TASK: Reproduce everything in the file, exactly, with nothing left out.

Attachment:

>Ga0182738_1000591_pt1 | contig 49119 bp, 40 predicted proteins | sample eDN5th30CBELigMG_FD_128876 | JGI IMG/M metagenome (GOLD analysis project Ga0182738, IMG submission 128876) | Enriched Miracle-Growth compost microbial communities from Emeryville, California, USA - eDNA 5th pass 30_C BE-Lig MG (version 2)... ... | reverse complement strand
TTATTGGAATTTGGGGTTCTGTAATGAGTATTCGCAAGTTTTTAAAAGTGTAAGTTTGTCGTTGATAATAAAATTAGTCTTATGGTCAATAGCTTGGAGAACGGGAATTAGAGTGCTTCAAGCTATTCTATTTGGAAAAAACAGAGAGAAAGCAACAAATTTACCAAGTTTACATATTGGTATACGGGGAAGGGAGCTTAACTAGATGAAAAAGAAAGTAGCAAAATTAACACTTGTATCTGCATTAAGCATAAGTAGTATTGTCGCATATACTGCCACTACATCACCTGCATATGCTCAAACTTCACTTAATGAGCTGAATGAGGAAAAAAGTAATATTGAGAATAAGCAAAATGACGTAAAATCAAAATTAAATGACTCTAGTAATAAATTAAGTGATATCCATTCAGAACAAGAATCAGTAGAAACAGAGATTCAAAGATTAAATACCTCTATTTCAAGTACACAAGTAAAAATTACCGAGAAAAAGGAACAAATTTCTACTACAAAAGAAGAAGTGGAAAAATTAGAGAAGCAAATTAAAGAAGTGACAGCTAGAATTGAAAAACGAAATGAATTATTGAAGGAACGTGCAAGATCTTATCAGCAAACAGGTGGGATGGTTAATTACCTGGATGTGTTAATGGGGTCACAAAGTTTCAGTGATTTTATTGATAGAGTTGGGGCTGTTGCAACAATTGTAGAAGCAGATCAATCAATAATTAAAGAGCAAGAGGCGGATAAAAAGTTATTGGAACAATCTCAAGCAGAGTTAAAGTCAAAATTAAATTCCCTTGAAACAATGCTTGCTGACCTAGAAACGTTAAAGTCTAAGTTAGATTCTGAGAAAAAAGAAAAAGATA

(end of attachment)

>Ga0182738_1000591_pt1 | contig 49119 bp, 40 predicted proteins | sample eDN5th30CBELigMG_FD_128876 | JGI IMG/M metagenome (GOLD analysis project Ga0182738, IMG submission 128876) | Enriched Miracle-Growth compost microbial communities from Emeryville, California, USA - eDNA 5th pass 30_C BE-Lig MG (version 2)... ... | reverse complement strand
TTATTGGAATTTGGGGTTCTGTAATGAGTATTCGCAAGTTTTTAAAAGTGTAAGTTTGTCGTTGATAATAAAATTAGTCTTATGGTCAATAGCTTGGAGAACGGGAATTAGAGTGCTTCAAGCTATTCTATTTGGAAAAAACAGAGAGAAAGCAACAAATTTACCAAGTTTACATATTGGTATACGGGGAAGGGAGCTTAACTAGATGAAAAAGAAAGTAGCAAAATTAACACTTGTATCTGCATTAAGCATAAGTAGTATTGTCGCATATACTGCCACTACATCACCTGCATATGCTCAAACTTCACTTAATGAGCTGAATGAGGAAAAAAGTAATATTGAGAATAAGCAAAATGACGTAAAATCAAAATTAAATGACTCTAGTAATAAATTAAGTGATATCCATTCAGAACAAGAATCAGTAGAAACAGAGATTCAAAGATTAAATACCTCTATTTCAAGTACACAAGTAAAAATTACCGAGAAAAAGGAACAAATTTCTACTACAAAAGAAGAAGTGGAAAAATTAGAGAAGCAAATTAAAGAAGTGACAGCTAGAATTGAAAAACGAAATGAATTATTGAAGGAACGTGCAAGATCTTATCAGCAAACAGGTGGGATGGTTAATTACCTGGATGTGTTAATGGGGTCACAAAGTTTCAGTGATTTTATTGATAGAGTTGGGGCTGTTGCAACAATTGTAGAAGCAGATCAATCAATAATTAAAGAGCAAGAGGCGGATAAAAAGTTATTGGAACAATCTCAAGCAGAGTTAAAGTCAAAATTAAATTCCCTTGAAACAATGCTTGCTGACCTAGAAACGTTAAAGTCTAAGTTAGATTCTGAGAAAAAAGAAAAAGATA